The Kingdom of Morocco sits at the mouth of the Mediterranean and borders Algeria and Western Sahara. The country’s coastline is over 1800 kilometers long, while the nation itself sits on nearly 450,000 square kilometers of land in northern Africa. Morocco also lays claim to a large portion of Western Sahara, adding an additional 267,000 square kilometers of land to its territory. The majority work in agriculture and are predominantly Arab-Berber Muslims, though there are small minority Christian and Jewish populations.
Snapshot: Morocco's Constitution making
Morocco has a long history of civilization that dates back to the Neolithic age (2000 BCE). For a time it formed part of the Roman empire, and was later home to Islamic and Berber empires. Under the Berbers, Morocco reached its territorial peak, with the incursion onto the Iberian Peninsula. In 1631, the Alaouite dynasty came to power. The current monarchs of Morocco are of Alaouite descent. In the 19th century, Morocco struggled, largely successfully, to maintain independence during the era of Europe’s North African colonialism. However, due to its geopolitically important position at the mouth of the Mediterranean, European interest in Morocco was strong. Spain occupied the northern portion of the territory in 1860, while the French expanded their possessions in neighbouring Algeria to occupy the remaining half of the country in 1912. While Morocco fought for the French in World War II, an independence movement began shortly after the war ended. Occupied with the independence movement in Algeria, the French lost control of Morocco and granted it independence on 2 March 1956, while the Spanish also turned over their possessions in the same year.
The Sultan Mohammed V established a constitutional monarchy in which he maintained a large amount of authority. He was followed by Hassan II on 3 March 1961, who is best known as the ruler during a long period of government repression termed “the years of lead.” He began his reign by naming himself prime minister and appointing a new Cabinet. Hassan II then drew up a new constitution which was adopted by a national referendum in 1962. This constitution made the king as the central executive figure of the government. It also created a bicameral parliament and an independent judiciary. The period of political reform came to an end, however, when Hassan II was granted full executive and legislative powers under a state of exception due to political unrest over allegations of government corruption in June 1965. When the protests were quelled by the government, the king restored the Parliament, but with limited powers. A new constitution was drafted in 1970 eliminating one of the houses of Parliament and increasing the king’s powers, but it was abandoned after an attempted military coup in July 1971. Another constitution was passed by referendum on 10 March 1972, but another attempted coup occurred in August of that same year. This document allowed the king to maintain his powers, but it more clearly defined the balance of power between the monarch, council of ministers, and the parliament. When Western Sahara was partitioned in April 1976, Morocco acquired control of the northern two-thirds of the country. The constitutional amendments in 1992 and 1996 expanded the parliament’s powers to include budgetary matters, approving bills, investigating ministers, and establishing ad hoc commissions of inquiry to question the government’s actions. The 1996 amendment moreover re-established the bicameral legislature. Hassan II died in 1999 and his son Mohamed VI took the thrown, promising to end government corruption, release prisoners, and address human rights violations. However, political protests arose in 2011 in the wake of the so-called Arab Spring, demanding political reforms placing more power in the hands of elected representatives. In order to stay ahead of the movement that had toppled governments in nearby Tunisia and Egypt, the king appointed a commission of experts who drafted a new constitution in close consultation with a commission of experts who functioned as a liaison between the drafters and political parties, unions, businesses, and human rights organizations. However, the input of these groups was minimal, as they were only allowed to submit recommendations and were not privy to the actual negotiations and drafting. The new constitution passed by referendum on 1 July 2011.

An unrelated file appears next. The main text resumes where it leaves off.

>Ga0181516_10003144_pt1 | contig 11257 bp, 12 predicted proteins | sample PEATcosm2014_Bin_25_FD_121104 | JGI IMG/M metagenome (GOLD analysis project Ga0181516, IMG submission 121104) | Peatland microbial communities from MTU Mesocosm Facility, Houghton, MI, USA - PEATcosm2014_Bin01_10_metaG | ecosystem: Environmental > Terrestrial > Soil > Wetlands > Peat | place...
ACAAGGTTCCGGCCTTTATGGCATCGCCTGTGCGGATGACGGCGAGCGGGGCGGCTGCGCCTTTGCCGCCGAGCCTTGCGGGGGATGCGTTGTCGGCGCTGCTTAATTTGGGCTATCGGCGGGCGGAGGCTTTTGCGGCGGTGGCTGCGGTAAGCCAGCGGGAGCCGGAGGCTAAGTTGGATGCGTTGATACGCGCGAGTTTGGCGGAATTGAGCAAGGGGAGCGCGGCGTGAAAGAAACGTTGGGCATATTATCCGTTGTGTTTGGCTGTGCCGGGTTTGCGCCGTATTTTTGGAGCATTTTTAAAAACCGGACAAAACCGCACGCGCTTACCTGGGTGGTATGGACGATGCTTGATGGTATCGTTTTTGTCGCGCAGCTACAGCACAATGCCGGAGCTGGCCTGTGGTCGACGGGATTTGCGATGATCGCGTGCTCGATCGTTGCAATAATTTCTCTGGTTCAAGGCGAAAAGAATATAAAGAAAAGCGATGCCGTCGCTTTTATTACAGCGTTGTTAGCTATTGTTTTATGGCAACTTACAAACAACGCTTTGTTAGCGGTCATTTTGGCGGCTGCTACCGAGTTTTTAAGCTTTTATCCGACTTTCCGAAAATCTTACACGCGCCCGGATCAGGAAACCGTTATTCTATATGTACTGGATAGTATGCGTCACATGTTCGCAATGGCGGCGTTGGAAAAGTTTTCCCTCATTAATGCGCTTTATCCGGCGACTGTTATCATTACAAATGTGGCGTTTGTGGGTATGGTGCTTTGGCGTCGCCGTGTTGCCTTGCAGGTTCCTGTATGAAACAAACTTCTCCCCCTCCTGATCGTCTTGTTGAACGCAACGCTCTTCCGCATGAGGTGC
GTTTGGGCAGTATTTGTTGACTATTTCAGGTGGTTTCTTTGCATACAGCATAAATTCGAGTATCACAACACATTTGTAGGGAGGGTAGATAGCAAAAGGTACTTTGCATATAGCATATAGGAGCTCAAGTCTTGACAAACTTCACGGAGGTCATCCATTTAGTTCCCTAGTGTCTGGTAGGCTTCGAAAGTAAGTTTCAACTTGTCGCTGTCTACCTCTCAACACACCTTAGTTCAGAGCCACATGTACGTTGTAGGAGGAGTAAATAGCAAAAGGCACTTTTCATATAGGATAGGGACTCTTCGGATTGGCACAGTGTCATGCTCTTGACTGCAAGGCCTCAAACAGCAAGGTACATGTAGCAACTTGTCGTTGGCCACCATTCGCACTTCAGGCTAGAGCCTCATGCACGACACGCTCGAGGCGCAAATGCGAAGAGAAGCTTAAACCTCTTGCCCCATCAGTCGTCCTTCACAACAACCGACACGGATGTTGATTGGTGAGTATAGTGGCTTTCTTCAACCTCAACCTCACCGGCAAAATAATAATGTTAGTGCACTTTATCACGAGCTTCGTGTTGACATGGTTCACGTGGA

The 2011 Constitution strengthened the power of the government, but the King still maintains significant, unchecked executive authority. The Constitution starts by recognizing not only Morocco’s Arab religious plurality and place within the larger Arab community, but its commitment to an African Union. It also reaffirms Morocco’s commitment to human rights and international law. It maintains Morocco’s character as a constitutional monarchy, placing the executive power in the hands of the Monarch, the Prime Minister, and the Cabinet, while the legislative authority is held by the bicameral legislature. The Judiciary is headed by a Constitutional Court and presided over by a Superior Council.